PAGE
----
Clipped From The Indianapolis News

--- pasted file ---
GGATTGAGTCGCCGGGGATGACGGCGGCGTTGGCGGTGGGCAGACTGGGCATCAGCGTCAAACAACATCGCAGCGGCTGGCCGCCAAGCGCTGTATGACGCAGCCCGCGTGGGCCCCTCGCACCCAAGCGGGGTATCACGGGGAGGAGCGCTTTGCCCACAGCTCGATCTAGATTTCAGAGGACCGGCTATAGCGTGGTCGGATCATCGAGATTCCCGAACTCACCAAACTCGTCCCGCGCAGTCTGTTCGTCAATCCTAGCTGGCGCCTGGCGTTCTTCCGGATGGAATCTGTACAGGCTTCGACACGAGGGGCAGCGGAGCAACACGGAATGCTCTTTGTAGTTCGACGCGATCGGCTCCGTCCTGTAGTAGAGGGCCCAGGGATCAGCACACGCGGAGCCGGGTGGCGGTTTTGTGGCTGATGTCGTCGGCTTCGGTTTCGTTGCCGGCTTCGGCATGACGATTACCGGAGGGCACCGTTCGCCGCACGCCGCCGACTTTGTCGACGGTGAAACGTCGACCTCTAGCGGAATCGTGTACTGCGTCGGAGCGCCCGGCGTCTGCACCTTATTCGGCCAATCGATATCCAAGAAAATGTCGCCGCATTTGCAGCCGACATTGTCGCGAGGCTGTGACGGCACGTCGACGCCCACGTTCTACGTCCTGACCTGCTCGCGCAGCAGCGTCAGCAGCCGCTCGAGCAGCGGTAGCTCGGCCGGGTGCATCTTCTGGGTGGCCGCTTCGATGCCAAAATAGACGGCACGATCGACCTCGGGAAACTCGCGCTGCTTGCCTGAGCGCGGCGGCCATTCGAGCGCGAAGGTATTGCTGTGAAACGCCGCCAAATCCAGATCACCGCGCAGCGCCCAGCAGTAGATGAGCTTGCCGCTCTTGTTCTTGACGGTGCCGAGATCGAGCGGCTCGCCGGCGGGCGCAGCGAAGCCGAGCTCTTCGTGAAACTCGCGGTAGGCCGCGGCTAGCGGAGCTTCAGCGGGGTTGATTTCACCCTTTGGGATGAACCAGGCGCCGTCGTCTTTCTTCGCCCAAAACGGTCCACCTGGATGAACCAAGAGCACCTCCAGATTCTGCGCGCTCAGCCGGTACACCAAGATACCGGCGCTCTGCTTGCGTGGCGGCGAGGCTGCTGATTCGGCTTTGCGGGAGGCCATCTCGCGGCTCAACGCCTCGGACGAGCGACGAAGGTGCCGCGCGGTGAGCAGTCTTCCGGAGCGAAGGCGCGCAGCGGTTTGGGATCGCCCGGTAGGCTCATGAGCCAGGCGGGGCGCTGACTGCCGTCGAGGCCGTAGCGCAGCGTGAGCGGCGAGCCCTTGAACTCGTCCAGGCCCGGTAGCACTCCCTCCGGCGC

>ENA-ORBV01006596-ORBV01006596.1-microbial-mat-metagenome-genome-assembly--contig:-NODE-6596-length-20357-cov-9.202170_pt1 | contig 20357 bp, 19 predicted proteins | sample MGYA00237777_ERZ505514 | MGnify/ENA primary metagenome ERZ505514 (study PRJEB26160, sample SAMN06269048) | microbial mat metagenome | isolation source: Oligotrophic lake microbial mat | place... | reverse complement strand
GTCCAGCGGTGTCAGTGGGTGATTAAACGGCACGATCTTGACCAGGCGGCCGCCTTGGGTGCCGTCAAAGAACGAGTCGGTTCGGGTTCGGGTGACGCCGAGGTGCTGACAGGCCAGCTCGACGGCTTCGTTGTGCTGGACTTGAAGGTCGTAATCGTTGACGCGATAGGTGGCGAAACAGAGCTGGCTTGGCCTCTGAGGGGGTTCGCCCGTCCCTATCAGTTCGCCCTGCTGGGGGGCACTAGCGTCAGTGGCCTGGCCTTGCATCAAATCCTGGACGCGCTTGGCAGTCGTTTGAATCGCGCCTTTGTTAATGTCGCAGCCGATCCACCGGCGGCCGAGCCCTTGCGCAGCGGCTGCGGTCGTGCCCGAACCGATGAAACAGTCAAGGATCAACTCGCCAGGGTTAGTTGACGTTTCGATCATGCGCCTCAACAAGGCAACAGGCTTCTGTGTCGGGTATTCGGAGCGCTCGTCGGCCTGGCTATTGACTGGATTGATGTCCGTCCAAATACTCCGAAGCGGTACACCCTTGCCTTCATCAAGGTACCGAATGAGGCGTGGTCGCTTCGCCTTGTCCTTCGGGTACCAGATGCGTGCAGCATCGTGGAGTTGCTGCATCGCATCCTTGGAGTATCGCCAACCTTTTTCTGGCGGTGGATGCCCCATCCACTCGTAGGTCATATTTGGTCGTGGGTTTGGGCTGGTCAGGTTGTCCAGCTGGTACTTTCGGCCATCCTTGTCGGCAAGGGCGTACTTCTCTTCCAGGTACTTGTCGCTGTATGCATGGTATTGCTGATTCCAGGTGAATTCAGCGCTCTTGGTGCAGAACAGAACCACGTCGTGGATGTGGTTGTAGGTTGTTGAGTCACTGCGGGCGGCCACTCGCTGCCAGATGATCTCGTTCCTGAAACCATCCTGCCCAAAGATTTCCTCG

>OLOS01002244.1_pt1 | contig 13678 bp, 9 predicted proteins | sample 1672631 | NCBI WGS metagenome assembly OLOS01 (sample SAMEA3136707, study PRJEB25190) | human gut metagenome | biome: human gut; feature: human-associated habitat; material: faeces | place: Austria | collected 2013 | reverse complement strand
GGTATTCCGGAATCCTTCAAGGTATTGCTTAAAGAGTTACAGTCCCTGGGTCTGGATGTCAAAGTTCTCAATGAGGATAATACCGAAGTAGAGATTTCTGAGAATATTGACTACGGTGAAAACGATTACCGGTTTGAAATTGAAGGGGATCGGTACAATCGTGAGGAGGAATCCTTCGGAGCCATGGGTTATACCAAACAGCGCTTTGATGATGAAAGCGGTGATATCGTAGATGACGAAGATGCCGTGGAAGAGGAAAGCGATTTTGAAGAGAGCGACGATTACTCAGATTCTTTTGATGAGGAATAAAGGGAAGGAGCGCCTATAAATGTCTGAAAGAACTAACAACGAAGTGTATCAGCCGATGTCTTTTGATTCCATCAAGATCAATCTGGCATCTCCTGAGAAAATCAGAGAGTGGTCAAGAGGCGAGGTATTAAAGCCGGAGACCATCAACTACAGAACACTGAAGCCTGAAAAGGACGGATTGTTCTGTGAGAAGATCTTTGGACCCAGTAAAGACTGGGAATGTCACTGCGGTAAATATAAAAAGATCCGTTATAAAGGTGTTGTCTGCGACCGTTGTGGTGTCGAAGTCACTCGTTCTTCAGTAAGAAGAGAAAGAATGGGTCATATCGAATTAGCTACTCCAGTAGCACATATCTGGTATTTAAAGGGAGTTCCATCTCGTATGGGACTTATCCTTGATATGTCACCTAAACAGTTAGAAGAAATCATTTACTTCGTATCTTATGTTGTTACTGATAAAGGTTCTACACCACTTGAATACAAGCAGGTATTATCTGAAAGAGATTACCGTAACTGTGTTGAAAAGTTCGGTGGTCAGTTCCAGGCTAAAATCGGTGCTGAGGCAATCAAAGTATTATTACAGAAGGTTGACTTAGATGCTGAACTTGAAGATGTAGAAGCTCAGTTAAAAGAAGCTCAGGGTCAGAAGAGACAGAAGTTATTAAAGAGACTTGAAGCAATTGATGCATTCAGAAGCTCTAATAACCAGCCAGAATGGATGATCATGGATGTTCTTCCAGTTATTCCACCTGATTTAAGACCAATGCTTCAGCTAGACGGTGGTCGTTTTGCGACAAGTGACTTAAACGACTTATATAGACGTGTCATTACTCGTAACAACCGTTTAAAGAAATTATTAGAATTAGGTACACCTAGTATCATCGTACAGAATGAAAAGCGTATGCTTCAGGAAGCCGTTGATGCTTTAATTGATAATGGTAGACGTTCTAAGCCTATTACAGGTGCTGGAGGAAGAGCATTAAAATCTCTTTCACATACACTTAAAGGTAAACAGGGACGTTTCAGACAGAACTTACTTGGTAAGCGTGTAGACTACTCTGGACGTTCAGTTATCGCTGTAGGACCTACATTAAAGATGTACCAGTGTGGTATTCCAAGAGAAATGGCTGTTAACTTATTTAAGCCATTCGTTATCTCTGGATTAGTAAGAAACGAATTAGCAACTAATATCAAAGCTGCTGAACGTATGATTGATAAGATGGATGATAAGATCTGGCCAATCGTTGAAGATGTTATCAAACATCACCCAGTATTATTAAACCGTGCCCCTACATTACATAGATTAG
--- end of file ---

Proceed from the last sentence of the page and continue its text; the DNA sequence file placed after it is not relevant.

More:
Connie One Up on Book By WALTER W1IITW0RTH Patrick Dennis' novel about an addlepated and eccentric woman, who persistently followed followed every new fad, makes a more consistent ana more here, is the reason for the charm and for the hint of warmth. At any rate, her Auntie Mame seems irresponsible irresponsible rather than shallow and her interest in her young happen, and we silently ap plauded Miss Bennett for mak ing it happen co graciously. Yet, the abrupt and delight ed laughter heard all through the second act emerged inter amusing play than we thought nephew has an air of being mittently and not boisterously, possible. protective ramer man purely me initial goings on were Jerome Lawrence and Rob- Rob- fel'"e' . t. , strained, lacking in sponta-ert sponta-ert sponta-ert E. Lee have taken the Tne Auntie Mame or tne neityreservations not to be general idea of "Auntie noveI was frequently impos- impos- considered, once the curtain Mame" for their comedy of the same name, but have softened some of its cutting edges. The play came to the Murat Theater last night to remain all week. By making Auntie Mame less the kind of woman usual ly described in a one-syllable one-syllable one-syllable word not to be printed in a family newspaper and by making making her less outrageously vul gar, ' Lawrence and Lee have given her cnarm. Or maybe Constance Ben nett, who plays the title role I&PI 3451 W. 16th Poncing THEATRE RESTAURANT ME 6-3281 6-3281 6-3281 Nightly NOW! S sibly crude. Miss Bennett's Auntie Mame is simply given to the kind of extravagant impulses impulses that would never come to the minds of most women. To us, the stage Auntie Mame is infinitely more amusing than the woman of the printed page, especially in the second act. The first act of the comedy comes perilously close to carrying carrying a good deal of dead weight. Familiar as we were with this unexpected creature, we knew what was going to Butler, Jordan Students Schedule Weekend Events The coming weekend will rose a -second -second time. ' Anyway, Miss Bennett is freely given our best cheers, and some of those with her can borrow a bit of her laurel wreath. Bernice McLaughlin's broad comedy provokes a deal of what H. L. Mencken used to call "unbuttoned laughter." Harrison Hart is droll as the young Patrick, a confused youngster who looks on solemnly and imperturbably, as his aunt indulges in her most unrestrained antics. We also enjoyed Ann Sullivan, Yoji Matsuoka, Jane van Du-ser, Du-ser, Du-ser, Kendall Clark, Blaine Cordner, Tom Tyrrell, Fayne Blackburn, Michael Thomas (Patrick as a young man) and Dorothy Sefton, all of whom were sufficient to their pur poses.